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Members of the student dance troupe Modernextension brought a palette of modern dance performances to the Memorial Hall stage Thursday night in celebration of the group's 20th anniversary.
They are slated to perform again in Memorial Hall today at 8 p.m.
Modernextension dancers were accompanied by UNC faculty member Marian Turner Hopkins and a renowned professional dancer Shain Stodt.
In addition to the impressive collection of student pieces, the group opened its performance with Stodt's rendition of the dances of Isadora Duncan, a pioneer of modern dance.
"At the turn of the century, Isadora's movements were considered very new and risqu
Fans of the band might not be aware that its name, Mae, is an acronym for "Multisensory Aesthetic Experience." But as soon as the Norfolk, Va., pop-rock quintet took the Memorial Hall stage Monday night, the audience eagerly jumped into all the aesthetics the band offered for experience.
About 500 tickets were sold to the concert, which also featured The Old Ceremony, an orchestral rock group that hails from Chapel Hill.
Mae's sound revolves around powerfully catchy melodies that flow in the pop vein, accompanied by crashing frenzies of drums and electronic interludes. The band played against a backdrop of flashing colors that added a vibrancy to its set.
Robert Gurdian, Carolina Union Activities Board music chairman, hoped the group would bring out a different kind of audience than other rock shows featured in Memorial Hall this year, such as Sufjan Stevens.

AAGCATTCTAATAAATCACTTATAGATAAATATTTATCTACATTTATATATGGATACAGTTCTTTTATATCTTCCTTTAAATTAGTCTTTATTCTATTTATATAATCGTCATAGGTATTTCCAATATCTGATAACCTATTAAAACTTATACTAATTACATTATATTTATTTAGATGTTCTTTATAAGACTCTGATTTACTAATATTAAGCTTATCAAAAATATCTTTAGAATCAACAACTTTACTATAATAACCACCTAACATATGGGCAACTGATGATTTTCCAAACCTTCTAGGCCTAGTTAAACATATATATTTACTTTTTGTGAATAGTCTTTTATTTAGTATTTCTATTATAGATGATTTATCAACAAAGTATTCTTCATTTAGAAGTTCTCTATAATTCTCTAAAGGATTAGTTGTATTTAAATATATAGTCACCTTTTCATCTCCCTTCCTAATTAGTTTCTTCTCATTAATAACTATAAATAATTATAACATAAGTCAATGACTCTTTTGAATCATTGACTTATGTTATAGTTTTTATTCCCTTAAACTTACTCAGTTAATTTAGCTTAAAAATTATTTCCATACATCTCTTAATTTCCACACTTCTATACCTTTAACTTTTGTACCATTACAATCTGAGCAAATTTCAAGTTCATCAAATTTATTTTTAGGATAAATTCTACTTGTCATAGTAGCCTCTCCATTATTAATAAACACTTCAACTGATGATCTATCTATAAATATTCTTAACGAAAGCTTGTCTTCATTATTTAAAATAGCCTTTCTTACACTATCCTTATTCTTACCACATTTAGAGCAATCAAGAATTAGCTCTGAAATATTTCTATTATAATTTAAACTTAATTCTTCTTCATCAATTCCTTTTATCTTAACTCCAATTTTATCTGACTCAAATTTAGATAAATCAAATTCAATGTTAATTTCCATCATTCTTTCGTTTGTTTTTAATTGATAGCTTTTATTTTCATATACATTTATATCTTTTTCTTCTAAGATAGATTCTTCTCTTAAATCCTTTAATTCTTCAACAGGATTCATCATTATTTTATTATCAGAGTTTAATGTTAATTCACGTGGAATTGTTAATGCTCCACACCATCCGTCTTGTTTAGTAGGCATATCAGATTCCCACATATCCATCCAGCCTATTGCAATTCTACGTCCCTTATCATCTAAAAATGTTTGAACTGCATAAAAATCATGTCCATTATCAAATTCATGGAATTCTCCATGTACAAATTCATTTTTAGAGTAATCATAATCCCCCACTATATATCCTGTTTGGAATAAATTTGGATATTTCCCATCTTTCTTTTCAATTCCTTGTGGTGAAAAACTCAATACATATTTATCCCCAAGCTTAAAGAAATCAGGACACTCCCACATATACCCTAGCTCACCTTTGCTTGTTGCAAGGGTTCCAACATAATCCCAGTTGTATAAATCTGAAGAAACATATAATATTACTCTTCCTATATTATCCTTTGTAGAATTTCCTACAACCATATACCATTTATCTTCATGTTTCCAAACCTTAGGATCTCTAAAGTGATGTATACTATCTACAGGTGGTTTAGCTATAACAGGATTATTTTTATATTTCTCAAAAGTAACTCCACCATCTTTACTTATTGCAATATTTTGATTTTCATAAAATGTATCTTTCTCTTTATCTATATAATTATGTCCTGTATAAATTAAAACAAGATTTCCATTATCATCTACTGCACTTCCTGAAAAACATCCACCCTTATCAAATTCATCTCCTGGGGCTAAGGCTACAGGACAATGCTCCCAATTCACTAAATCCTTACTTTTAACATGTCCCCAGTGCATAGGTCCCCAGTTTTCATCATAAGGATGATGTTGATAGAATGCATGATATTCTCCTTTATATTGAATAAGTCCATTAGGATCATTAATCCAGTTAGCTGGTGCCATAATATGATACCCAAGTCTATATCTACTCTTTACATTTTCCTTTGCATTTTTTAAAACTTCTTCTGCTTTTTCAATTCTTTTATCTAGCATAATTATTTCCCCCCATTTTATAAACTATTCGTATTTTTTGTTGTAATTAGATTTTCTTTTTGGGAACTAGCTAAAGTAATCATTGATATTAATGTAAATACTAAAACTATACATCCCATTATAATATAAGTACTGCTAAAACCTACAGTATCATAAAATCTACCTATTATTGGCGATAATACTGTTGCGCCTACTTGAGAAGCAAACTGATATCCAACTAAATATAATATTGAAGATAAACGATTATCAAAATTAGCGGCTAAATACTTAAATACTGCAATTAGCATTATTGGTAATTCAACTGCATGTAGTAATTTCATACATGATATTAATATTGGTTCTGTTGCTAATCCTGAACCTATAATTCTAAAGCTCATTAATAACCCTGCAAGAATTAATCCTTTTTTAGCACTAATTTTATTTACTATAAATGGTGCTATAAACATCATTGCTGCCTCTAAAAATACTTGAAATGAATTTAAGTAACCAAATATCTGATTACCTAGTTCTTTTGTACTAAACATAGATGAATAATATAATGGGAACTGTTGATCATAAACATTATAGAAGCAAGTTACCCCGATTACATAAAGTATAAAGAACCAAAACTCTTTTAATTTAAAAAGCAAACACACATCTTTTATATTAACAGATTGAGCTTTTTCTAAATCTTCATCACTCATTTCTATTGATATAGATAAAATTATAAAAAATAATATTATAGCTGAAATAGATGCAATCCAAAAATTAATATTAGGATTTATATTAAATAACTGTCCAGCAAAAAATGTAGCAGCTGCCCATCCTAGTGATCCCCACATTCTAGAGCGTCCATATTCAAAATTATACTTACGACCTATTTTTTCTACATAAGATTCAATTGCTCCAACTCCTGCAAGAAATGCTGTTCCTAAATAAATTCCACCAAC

"Each year we try to bring events that every student at UNC will want to see at least one of," he said. "We try to cater to all UNC undergrads, grad students and alumni."
Gurdian, a self-proclaimed "supporter" of The Old Ceremony, said he hoped its presence would generate student interest.
"I wanted to welcome them back to UNC because so many of them went here," he said.
The group performed a quick set dressed in suits that perhaps fit in well with the concert-hall setting of Memorial Hall and the orchestral-style rock it plays, dubbed pop-noir.
"It was like The Beatles playing for the queen," said Django Haskins, singer and guitarist for The Old Ceremony, of performing at the venue.
However, some were less pleased about the locale.
"They sounded good, but Memorial Hall killed the mood," said Adrienne Atkinson, a junior, who, along with several of her friends, jumped up and down throughout Mae's set.
Atkinson said her actions reflected what everyone else at the show wanted to be doing but chose not to because of the mood created by the venue.
Dave Elkins, lead singer and guitarist of Mae, echoed similar remarks during the band's set.
After a lengthy applause following "Someone Else's Arms," a definite crowd pleaser, the singer said, "Maybe the setting is a little bit awkward, but we're having an awesome time playing."
Luckily, Mae chose to play entirely upbeat, high-energy songs that kept the crowd clapping, singing along and bobbing their heads in agreement.
Sophomore Jason Rome had never heard of Mae before his friend invited him to the show, but he said that didn't stop him from enjoying himself.
"It was a good time," Rome said. "People were definitely rocking out - I'm glad that I came."
By the time Mae returned for an encore after lengthy applause and chants, the crowed appeared completely won-over and tuned in to the band's last offering of buzzing pop.